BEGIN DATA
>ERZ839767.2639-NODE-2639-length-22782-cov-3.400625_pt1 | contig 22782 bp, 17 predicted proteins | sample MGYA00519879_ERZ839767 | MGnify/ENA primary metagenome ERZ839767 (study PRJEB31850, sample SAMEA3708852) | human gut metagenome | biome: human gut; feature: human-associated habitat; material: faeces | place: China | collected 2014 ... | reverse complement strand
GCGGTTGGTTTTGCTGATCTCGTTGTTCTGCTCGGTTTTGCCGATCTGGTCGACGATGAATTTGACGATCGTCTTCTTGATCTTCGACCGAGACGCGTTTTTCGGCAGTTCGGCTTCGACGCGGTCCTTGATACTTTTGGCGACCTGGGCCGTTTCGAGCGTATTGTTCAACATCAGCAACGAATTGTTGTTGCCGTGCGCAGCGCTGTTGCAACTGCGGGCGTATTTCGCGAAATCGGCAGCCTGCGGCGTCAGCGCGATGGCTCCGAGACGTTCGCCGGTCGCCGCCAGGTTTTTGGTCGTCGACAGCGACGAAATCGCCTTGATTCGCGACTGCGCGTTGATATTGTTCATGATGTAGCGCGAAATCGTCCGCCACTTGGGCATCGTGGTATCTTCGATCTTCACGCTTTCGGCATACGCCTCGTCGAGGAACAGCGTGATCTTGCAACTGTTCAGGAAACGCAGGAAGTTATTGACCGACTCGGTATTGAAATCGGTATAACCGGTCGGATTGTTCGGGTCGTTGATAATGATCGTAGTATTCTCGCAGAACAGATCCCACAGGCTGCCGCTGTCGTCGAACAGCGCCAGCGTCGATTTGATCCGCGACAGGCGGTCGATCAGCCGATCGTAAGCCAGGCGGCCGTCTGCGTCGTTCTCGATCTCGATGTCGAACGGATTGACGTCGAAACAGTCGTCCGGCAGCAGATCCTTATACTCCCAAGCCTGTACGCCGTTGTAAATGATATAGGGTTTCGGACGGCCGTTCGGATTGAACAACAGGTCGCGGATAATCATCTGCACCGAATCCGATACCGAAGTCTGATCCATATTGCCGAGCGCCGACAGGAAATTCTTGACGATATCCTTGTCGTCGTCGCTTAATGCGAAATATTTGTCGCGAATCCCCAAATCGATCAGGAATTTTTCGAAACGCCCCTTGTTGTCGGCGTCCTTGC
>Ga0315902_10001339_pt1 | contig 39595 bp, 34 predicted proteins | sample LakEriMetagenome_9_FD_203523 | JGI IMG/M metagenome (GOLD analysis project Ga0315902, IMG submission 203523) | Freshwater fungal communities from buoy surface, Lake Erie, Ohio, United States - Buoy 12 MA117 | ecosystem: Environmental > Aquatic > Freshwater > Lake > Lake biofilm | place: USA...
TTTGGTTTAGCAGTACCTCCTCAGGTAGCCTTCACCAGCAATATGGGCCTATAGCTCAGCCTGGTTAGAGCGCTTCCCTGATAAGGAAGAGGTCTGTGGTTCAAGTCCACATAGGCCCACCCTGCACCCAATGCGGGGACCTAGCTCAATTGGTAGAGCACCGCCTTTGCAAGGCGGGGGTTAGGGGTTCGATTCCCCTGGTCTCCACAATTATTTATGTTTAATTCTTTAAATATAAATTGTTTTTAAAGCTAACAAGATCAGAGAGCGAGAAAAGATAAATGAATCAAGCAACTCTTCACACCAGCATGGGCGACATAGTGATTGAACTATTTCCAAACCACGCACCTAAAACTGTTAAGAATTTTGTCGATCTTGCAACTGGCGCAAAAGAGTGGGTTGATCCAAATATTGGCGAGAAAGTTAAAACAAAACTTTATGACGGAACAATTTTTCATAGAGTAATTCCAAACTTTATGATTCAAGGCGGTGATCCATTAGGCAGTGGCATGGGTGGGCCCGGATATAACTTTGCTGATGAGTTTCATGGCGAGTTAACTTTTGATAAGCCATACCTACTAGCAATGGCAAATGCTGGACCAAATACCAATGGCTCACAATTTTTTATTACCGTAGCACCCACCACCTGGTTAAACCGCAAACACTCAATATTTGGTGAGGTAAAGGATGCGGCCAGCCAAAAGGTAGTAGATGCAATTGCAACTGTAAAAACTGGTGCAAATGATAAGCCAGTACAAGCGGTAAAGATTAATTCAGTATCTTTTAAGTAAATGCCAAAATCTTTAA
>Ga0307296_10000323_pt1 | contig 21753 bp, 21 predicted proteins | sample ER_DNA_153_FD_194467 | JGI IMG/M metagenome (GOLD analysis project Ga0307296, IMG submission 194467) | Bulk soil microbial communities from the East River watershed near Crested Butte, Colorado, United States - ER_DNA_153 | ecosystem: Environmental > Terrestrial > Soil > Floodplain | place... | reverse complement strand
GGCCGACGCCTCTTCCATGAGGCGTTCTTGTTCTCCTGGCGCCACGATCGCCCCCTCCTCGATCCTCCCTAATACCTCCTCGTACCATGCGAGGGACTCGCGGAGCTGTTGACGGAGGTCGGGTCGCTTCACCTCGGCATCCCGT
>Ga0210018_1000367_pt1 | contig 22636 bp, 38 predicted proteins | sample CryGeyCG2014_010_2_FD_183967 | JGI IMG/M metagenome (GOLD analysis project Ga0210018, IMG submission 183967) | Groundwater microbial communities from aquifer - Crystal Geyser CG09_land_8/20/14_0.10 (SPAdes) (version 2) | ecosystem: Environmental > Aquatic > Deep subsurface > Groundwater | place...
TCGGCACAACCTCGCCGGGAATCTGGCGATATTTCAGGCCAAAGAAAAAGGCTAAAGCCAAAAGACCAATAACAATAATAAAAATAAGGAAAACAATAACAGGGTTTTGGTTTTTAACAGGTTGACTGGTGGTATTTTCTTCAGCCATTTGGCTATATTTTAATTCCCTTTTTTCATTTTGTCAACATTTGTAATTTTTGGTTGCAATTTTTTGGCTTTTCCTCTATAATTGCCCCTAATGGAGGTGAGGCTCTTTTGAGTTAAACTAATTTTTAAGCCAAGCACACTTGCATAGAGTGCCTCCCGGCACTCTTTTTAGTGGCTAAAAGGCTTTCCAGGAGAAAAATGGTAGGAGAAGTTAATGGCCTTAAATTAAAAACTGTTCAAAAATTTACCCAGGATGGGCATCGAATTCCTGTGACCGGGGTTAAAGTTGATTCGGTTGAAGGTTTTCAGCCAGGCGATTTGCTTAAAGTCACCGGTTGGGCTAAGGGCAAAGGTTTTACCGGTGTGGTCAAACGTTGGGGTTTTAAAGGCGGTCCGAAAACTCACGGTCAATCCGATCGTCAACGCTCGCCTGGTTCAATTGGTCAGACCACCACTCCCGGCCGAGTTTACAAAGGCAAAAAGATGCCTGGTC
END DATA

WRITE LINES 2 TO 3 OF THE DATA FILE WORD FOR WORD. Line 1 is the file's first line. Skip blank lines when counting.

GCGGTTGGTTTTGCTGATCTCGTTGTTCTGCTCGGTTTTGCCGATCTGGTCGACGATGAATTTGACGATCGTCTTCTTGATCTTCGACCGAGACGCGTTTTTCGGCAGTTCGGCTTCGACGCGGTCCTTGATACTTTTGGCGACCTGGGCCGTTTCGAGCGTATTGTTCAACATCAGCAACGAATTGTTGTTGCCGTGCGCAGCGCTGTTGCAACTGCGGGCGTATTTCGCGAAATCGGCAGCCTGCGGCGTCAGCGCGATGGCTCCGAGACGTTCGCCGGTCGCCGCCAGGTTTTTGGTCGTCGACAGCGACGAAATCGCCTTGATTCGCGACTGCGCGTTGATATTGTTCATGATGTAGCGCGAAATCGTCCGCCACTTGGGCATCGTGGTATCTTCGATCTTCACGCTTTCGGCATACGCCTCGTCGAGGAACAGCGTGATCTTGCAACTGTTCAGGAAACGCAGGAAGTTATTGACCGACTCGGTATTGAAATCGGTATAACCGGTCGGATTGTTCGGGTCGTTGATAATGATCGTAGTATTCTCGCAGAACAGATCCCACAGGCTGCCGCTGTCGTCGAACAGCGCCAGCGTCGATTTGATCCGCGACAGGCGGTCGATCAGCCGATCGTAAGCCAGGCGGCCGTCTGCGTCGTTCTCGATCTCGATGTCGAACGGATTGACGTCGAAACAGTCGTCCGGCAGCAGATCCTTATACTCCCAAGCCTGTACGCCGTTGTAAATGATATAGGGTTTCGGACGGCCGTTCGGATTGAACAACAGGTCGCGGATAATCATCTGCACCGAATCCGATACCGAAGTCTGATCCATATTGCCGAGCGCCGACAGGAAATTCTTGACGATATCCTTGTCGTCGTCGCTTAATGCGAAATATTTGTCGCGAATCCCCAAATCGATCAGGAATTTTTCGAAACGCCCCTTGTTGTCGGCGTCCTTGC
>Ga0315902_10001339_pt1 | contig 39595 bp, 34 predicted proteins | sample LakEriMetagenome_9_FD_203523 | JGI IMG/M metagenome (GOLD analysis project Ga0315902, IMG submission 203523) | Freshwater fungal communities from buoy surface, Lake Erie, Ohio, United States - Buoy 12 MA117 | ecosystem: Environmental > Aquatic > Freshwater > Lake > Lake biofilm | place: USA...